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Profiles of Mennonite Faith

No. 26, Winter 2004

Amanda Dohner: Mother to Orphans

Amanda Dohner was the seventh of ten children born to Joseph H. and Mary (Hostetter) Dohner on November 2, 1852, in Montgomery County, Ohio. Her family moved to Franklin County, Pennsylvania, where Amanda was raised in the Brethren in Christ Church, also known as the “River Brethren.” At the age of sixteen, Amanda accepted Christ as her Savior and was baptized September 1868.

The orphanage at Gnadenau

The orphanage at Gnadenau

As a young unmarried woman in her mid-twenties, Amanda left Orrstown, Pennsylvania, in 1878. She arrived in Marion County, Kansas, where her younger brother Jacob H. Dohner and several Dohner cousins were already living in Catlin Township, near Peabody. Soon after her arrival, Amanda heard about serious-minded Mennonite believers who had emigrated from the Crimea of Russia and who were living at Gnadenau northwest of Peabody. Longing for fellowship with sincere children of God, Amanda traveled to Gnadenau. After attending their worship services, visiting many of them in their homes and sharing deep spiritual discussions with their elder Jacob A. Wiebe and his wife Justina, Amanda realized a common faith. “I learned that my redeemer was also their redeemer.” Amanda especially appreciated their convictions regarding plain dress and the use of tobacco. She made herself at home among these Krimmer Mennonite Brethren. Soon Amanda won the complete confidence of the Gnadenau community, who even invited her to teach their children English in the Gnadenau school.

Amanda had an overwhelming compassion for anyone who was alone, distressed, disconnected, abandoned or injured. Four years after her arrival in Kansas, in 1882, Amanda had a spiritual encounter, a vision of children being cared for and trained. She accepted this vision as a divine call to gather together and care for children. As a single woman, however, Amanda felt powerless to act on this vision. In this time of waiting, she did what she could – she began sewing bed linens enough for a family of children. Eventually Amanda united with Tobias Martin from the River Brethren of Pennsylvania, who already had a longtime vision of ministry to orphaned children and who furnished some initial funds for “an orphan asylum” at Gnadenau. In March 1889 the orphan’s home at Gnadenau was founded, two-and-a-half miles southeast of Hillsboro, with Amanda Dohner as its first matron.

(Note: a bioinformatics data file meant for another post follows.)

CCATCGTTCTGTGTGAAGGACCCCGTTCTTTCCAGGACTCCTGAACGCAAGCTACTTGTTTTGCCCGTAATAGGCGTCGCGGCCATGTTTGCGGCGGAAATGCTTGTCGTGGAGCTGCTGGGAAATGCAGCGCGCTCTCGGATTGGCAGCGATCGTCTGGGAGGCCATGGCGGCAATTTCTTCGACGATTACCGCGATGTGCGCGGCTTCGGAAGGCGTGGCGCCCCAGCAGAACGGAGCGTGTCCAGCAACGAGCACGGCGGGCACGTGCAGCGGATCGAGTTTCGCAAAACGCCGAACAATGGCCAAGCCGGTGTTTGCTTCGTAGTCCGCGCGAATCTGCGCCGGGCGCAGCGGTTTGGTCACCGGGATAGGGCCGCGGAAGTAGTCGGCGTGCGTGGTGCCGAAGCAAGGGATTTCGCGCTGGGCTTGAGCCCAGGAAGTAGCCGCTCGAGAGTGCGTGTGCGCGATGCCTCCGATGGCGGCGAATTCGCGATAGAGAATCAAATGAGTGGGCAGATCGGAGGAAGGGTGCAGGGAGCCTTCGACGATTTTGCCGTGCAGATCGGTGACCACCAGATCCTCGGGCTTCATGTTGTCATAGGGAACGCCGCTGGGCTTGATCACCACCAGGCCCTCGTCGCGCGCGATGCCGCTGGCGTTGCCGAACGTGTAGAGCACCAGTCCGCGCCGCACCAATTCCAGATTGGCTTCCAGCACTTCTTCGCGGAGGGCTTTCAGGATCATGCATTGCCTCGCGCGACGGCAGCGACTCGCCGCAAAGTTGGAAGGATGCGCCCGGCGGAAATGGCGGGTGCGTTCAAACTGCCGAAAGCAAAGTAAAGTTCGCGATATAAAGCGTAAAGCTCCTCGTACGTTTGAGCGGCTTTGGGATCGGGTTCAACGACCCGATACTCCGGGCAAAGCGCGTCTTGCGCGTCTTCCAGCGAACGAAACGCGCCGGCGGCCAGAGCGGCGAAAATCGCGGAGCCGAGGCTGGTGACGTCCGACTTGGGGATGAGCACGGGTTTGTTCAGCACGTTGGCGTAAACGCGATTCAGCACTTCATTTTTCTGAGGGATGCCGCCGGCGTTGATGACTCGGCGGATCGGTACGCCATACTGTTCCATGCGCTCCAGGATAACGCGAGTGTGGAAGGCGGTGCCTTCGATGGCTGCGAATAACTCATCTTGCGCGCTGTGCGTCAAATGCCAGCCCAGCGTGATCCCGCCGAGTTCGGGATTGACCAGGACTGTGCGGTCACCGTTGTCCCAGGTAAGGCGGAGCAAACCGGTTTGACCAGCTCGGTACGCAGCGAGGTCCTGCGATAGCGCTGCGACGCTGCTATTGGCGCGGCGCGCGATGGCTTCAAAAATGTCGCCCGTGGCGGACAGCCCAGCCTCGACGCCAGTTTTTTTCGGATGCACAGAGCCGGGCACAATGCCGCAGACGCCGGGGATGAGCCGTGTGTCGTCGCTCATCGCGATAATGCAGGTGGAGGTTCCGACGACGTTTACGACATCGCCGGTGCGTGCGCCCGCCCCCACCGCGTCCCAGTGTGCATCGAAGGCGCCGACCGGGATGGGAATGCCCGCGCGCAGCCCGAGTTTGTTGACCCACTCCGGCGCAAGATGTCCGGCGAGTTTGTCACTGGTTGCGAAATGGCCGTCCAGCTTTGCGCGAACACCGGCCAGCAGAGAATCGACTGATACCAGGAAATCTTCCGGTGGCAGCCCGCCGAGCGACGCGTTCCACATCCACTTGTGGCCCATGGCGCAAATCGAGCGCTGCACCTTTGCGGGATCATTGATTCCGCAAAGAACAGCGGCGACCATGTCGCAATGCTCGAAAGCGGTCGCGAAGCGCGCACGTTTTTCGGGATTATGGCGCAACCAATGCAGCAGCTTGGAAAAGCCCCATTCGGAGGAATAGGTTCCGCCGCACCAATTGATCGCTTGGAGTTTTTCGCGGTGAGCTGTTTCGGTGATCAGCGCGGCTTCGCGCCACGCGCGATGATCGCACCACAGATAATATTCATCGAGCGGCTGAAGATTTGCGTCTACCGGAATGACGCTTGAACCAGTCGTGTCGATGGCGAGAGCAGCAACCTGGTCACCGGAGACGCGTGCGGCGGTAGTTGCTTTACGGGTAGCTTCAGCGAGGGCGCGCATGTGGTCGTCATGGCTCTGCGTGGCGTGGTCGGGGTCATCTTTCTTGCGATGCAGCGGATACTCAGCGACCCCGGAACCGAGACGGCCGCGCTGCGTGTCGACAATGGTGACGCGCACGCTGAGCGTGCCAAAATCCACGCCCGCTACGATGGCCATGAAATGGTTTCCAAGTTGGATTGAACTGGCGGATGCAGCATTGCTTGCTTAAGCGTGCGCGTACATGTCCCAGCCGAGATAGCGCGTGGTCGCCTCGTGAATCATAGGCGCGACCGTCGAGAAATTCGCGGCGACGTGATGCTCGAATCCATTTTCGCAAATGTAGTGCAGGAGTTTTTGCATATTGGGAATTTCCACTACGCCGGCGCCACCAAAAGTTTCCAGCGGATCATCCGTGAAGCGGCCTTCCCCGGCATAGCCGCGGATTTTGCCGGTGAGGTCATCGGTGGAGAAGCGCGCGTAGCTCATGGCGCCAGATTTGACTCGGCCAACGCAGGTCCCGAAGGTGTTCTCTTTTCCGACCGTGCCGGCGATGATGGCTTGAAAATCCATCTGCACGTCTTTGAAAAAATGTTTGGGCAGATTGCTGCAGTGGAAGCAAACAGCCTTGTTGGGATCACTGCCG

The first orphans arrived in November 1889 – seven children from Chicago, Illinois. By August 1890, eighteen children – “Germans, Mennonites, and Yankees” – had been received at the orphan’s home. The orphanage was officially chartered by the state of Kansas on September 15, 1890, as “The Industrial School and Hygienic Home for Friendless Persons Association.” During this time, Amanda joined the fellowship of the Gnadenau Krimmer Mennonite Brethren Church. According to the membership register, Amanda claimed two orphans as her family – David Merrs and Della Beker.

Amanda Dohner, as Waisenmutter, managed the children, the home and the farm. As Elder Jacob A. Wiebe related, Amanda was of “delicate health and [had] much more to do than she was able, and most of the time no one to assist her. . . . Her strict economy and kind, motherly care, has won the love and respect of the public. She and the children all eat at the same table, of plain but the most wholesome food.”

There was strong emotional and material support among various branches of Mennonites for the orphanage. In the 1890s Elder Heinrich Wiebe and Johannes Harder made extensive fund-raising trips on behalf of the orphanage and “Sister Amanda.” Soon plans were made to replace the wooden building with a spacious four-story limestone structure. In December 1894, before the new buildings were even completed, it was reported that thirty-two orphans were currently housed in the home, twenty-five of whom had recently come from Chicago. The new stone structure was formally dedicated to the Lord in October 1896.

By the late 1890s, Amanda had given up the orphanage work due to failing health. She lived a life of devotion to God, self-denial, and compassion for children. She took very literally Jesus’ words, “Whoever receives a little child in my name, receives me.” Amanda Dohner died on October 1, 1919, in Shippensburg, Pennsylvania, at the age of nearly sixty-seven years.